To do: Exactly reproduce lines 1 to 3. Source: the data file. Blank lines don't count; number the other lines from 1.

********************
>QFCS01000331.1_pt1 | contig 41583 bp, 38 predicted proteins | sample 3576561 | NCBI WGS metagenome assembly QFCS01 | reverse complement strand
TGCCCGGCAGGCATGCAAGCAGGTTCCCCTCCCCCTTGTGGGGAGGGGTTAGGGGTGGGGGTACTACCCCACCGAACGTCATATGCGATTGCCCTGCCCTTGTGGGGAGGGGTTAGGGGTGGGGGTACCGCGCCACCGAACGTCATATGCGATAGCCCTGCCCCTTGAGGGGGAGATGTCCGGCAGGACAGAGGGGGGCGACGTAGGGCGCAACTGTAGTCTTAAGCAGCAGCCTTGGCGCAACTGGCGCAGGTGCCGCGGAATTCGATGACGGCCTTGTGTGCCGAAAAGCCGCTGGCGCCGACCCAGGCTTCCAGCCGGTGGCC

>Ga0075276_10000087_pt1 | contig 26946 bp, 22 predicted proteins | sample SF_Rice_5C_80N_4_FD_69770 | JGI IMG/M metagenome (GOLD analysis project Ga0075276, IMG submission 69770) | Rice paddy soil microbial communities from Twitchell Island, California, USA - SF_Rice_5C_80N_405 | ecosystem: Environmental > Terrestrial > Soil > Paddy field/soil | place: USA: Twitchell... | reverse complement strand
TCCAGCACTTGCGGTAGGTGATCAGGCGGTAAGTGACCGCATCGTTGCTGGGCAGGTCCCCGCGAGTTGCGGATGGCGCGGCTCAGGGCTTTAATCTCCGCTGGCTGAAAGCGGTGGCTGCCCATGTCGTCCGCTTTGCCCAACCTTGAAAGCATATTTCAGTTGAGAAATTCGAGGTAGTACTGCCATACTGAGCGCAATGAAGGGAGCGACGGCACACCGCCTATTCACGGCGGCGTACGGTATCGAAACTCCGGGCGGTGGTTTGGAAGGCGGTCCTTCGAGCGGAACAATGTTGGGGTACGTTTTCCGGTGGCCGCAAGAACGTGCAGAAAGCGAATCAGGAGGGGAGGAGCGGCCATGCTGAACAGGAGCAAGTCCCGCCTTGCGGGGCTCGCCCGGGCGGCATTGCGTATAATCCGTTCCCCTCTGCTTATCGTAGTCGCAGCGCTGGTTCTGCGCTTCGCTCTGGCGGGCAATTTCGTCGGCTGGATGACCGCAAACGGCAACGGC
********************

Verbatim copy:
>QFCS01000331.1_pt1 | contig 41583 bp, 38 predicted proteins | sample 3576561 | NCBI WGS metagenome assembly QFCS01 | reverse complement strand
TGCCCGGCAGGCATGCAAGCAGGTTCCCCTCCCCCTTGTGGGGAGGGGTTAGGGGTGGGGGTACTACCCCACCGAACGTCATATGCGATTGCCCTGCCCTTGTGGGGAGGGGTTAGGGGTGGGGGTACCGCGCCACCGAACGTCATATGCGATAGCCCTGCCCCTTGAGGGGGAGATGTCCGGCAGGACAGAGGGGGGCGACGTAGGGCGCAACTGTAGTCTTAAGCAGCAGCCTTGGCGCAACTGGCGCAGGTGCCGCGGAATTCGATGACGGCCTTGTGTGCCGAAAAGCCGCTGGCGCCGACCCAGGCTTCCAGCCGGTGGCC

>Ga0075276_10000087_pt1 | contig 26946 bp, 22 predicted proteins | sample SF_Rice_5C_80N_4_FD_69770 | JGI IMG/M metagenome (GOLD analysis project Ga0075276, IMG submission 69770) | Rice paddy soil microbial communities from Twitchell Island, California, USA - SF_Rice_5C_80N_405 | ecosystem: Environmental > Terrestrial > Soil > Paddy field/soil | place: USA: Twitchell... | reverse complement strand